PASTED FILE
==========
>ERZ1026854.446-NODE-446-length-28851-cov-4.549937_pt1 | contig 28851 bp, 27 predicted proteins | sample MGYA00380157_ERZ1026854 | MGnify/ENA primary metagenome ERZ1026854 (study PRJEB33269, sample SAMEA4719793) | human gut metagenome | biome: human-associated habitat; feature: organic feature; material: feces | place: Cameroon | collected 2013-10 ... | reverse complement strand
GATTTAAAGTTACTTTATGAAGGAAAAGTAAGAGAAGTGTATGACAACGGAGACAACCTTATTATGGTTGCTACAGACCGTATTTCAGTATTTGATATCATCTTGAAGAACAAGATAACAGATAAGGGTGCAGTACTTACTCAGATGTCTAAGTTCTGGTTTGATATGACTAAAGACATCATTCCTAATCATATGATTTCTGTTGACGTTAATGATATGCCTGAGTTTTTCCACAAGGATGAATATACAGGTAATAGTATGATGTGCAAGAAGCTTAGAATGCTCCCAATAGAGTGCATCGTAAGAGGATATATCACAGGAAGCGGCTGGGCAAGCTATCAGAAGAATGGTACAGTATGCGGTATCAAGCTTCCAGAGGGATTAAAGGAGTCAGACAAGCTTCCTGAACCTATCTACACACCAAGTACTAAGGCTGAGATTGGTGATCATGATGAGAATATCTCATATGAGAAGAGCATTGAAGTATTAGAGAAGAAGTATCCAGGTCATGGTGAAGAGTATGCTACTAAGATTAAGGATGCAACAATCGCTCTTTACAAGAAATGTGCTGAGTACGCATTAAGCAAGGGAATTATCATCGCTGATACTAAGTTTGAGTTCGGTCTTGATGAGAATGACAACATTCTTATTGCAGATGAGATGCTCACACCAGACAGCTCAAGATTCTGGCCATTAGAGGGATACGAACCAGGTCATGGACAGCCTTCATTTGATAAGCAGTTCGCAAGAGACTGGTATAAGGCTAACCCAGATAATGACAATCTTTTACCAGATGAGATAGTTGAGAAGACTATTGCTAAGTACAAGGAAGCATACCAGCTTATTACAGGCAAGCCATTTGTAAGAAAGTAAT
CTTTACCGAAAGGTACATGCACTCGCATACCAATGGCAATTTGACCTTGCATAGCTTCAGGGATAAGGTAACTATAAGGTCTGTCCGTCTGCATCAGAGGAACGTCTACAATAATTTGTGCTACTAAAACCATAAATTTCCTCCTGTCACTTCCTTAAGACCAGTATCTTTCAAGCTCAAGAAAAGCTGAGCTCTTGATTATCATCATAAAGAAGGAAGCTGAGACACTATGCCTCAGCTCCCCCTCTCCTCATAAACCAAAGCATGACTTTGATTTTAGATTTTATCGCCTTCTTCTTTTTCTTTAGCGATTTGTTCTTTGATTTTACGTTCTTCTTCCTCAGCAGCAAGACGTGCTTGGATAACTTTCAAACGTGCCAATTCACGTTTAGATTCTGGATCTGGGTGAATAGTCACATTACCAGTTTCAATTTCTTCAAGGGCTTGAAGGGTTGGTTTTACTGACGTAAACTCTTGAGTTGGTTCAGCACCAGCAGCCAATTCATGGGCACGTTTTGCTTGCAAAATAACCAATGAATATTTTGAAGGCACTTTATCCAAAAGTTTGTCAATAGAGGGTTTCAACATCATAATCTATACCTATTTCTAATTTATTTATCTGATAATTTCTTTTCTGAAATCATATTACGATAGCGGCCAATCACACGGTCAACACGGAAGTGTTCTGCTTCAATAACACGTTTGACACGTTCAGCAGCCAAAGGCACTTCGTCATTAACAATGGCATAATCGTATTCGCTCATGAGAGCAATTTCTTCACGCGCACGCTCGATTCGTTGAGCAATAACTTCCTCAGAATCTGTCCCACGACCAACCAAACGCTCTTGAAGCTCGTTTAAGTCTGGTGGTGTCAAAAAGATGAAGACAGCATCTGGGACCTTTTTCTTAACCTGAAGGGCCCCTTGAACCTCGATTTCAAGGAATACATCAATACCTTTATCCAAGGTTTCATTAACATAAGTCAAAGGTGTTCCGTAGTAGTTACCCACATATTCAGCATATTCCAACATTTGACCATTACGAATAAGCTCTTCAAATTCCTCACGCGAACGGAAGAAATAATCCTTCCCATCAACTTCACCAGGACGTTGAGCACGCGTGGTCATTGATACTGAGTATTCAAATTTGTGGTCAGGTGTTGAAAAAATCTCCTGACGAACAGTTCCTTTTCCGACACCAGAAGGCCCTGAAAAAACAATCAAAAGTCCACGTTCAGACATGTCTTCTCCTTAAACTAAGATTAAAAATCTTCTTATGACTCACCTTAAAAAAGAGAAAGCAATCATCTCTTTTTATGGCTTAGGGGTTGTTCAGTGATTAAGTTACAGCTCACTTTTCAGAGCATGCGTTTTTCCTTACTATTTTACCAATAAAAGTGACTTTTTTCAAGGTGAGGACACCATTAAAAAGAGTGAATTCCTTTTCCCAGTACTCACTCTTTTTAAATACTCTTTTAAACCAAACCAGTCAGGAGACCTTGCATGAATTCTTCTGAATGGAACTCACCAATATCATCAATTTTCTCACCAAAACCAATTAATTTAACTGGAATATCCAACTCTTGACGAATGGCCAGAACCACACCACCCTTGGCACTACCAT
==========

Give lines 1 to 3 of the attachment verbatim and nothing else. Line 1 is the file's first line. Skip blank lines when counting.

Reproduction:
>ERZ1026854.446-NODE-446-length-28851-cov-4.549937_pt1 | contig 28851 bp, 27 predicted proteins | sample MGYA00380157_ERZ1026854 | MGnify/ENA primary metagenome ERZ1026854 (study PRJEB33269, sample SAMEA4719793) | human gut metagenome | biome: human-associated habitat; feature: organic feature; material: feces | place: Cameroon | collected 2013-10 ... | reverse complement strand
GATTTAAAGTTACTTTATGAAGGAAAAGTAAGAGAAGTGTATGACAACGGAGACAACCTTATTATGGTTGCTACAGACCGTATTTCAGTATTTGATATCATCTTGAAGAACAAGATAACAGATAAGGGTGCAGTACTTACTCAGATGTCTAAGTTCTGGTTTGATATGACTAAAGACATCATTCCTAATCATATGATTTCTGTTGACGTTAATGATATGCCTGAGTTTTTCCACAAGGATGAATATACAGGTAATAGTATGATGTGCAAGAAGCTTAGAATGCTCCCAATAGAGTGCATCGTAAGAGGATATATCACAGGAAGCGGCTGGGCAAGCTATCAGAAGAATGGTACAGTATGCGGTATCAAGCTTCCAGAGGGATTAAAGGAGTCAGACAAGCTTCCTGAACCTATCTACACACCAAGTACTAAGGCTGAGATTGGTGATCATGATGAGAATATCTCATATGAGAAGAGCATTGAAGTATTAGAGAAGAAGTATCCAGGTCATGGTGAAGAGTATGCTACTAAGATTAAGGATGCAACAATCGCTCTTTACAAGAAATGTGCTGAGTACGCATTAAGCAAGGGAATTATCATCGCTGATACTAAGTTTGAGTTCGGTCTTGATGAGAATGACAACATTCTTATTGCAGATGAGATGCTCACACCAGACAGCTCAAGATTCTGGCCATTAGAGGGATACGAACCAGGTCATGGACAGCCTTCATTTGATAAGCAGTTCGCAAGAGACTGGTATAAGGCTAACCCAGATAATGACAATCTTTTACCAGATGAGATAGTTGAGAAGACTATTGCTAAGTACAAGGAAGCATACCAGCTTATTACAGGCAAGCCATTTGTAAGAAAGTAAT
CTTTACCGAAAGGTACATGCACTCGCATACCAATGGCAATTTGACCTTGCATAGCTTCAGGGATAAGGTAACTATAAGGTCTGTCCGTCTGCATCAGAGGAACGTCTACAATAATTTGTGCTACTAAAACCATAAATTTCCTCCTGTCACTTCCTTAAGACCAGTATCTTTCAAGCTCAAGAAAAGCTGAGCTCTTGATTATCATCATAAAGAAGGAAGCTGAGACACTATGCCTCAGCTCCCCCTCTCCTCATAAACCAAAGCATGACTTTGATTTTAGATTTTATCGCCTTCTTCTTTTTCTTTAGCGATTTGTTCTTTGATTTTACGTTCTTCTTCCTCAGCAGCAAGACGTGCTTGGATAACTTTCAAACGTGCCAATTCACGTTTAGATTCTGGATCTGGGTGAATAGTCACATTACCAGTTTCAATTTCTTCAAGGGCTTGAAGGGTTGGTTTTACTGACGTAAACTCTTGAGTTGGTTCAGCACCAGCAGCCAATTCATGGGCACGTTTTGCTTGCAAAATAACCAATGAATATTTTGAAGGCACTTTATCCAAAAGTTTGTCAATAGAGGGTTTCAACATCATAATCTATACCTATTTCTAATTTATTTATCTGATAATTTCTTTTCTGAAATCATATTACGATAGCGGCCAATCACACGGTCAACACGGAAGTGTTCTGCTTCAATAACACGTTTGACACGTTCAGCAGCCAAAGGCACTTCGTCATTAACAATGGCATAATCGTATTCGCTCATGAGAGCAATTTCTTCACGCGCACGCTCGATTCGTTGAGCAATAACTTCCTCAGAATCTGTCCCACGACCAACCAAACGCTCTTGAAGCTCGTTTAAGTCTGGTGGTGTCAAAAAGATGAAGACAGCATCTGGGACCTTTTTCTTAACCTGAAGGGCCCCTTGAACCTCGATTTCAAGGAATACATCAATACCTTTATCCAAGGTTTCATTAACATAAGTCAAAGGTGTTCCGTAGTAGTTACCCACATATTCAGCATATTCCAACATTTGACCATTACGAATAAGCTCTTCAAATTCCTCACGCGAACGGAAGAAATAATCCTTCCCATCAACTTCACCAGGACGTTGAGCACGCGTGGTCATTGATACTGAGTATTCAAATTTGTGGTCAGGTGTTGAAAAAATCTCCTGACGAACAGTTCCTTTTCCGACACCAGAAGGCCCTGAAAAAACAATCAAAAGTCCACGTTCAGACATGTCTTCTCCTTAAACTAAGATTAAAAATCTTCTTATGACTCACCTTAAAAAAGAGAAAGCAATCATCTCTTTTTATGGCTTAGGGGTTGTTCAGTGATTAAGTTACAGCTCACTTTTCAGAGCATGCGTTTTTCCTTACTATTTTACCAATAAAAGTGACTTTTTTCAAGGTGAGGACACCATTAAAAAGAGTGAATTCCTTTTCCCAGTACTCACTCTTTTTAAATACTCTTTTAAACCAAACCAGTCAGGAGACCTTGCATGAATTCTTCTGAATGGAACTCACCAATATCATCAATTTTCTCACCAAAACCAATTAATTTAACTGGAATATCCAACTCTTGACGAATGGCCAGAACCACACCACCCTTGGCACTACCAT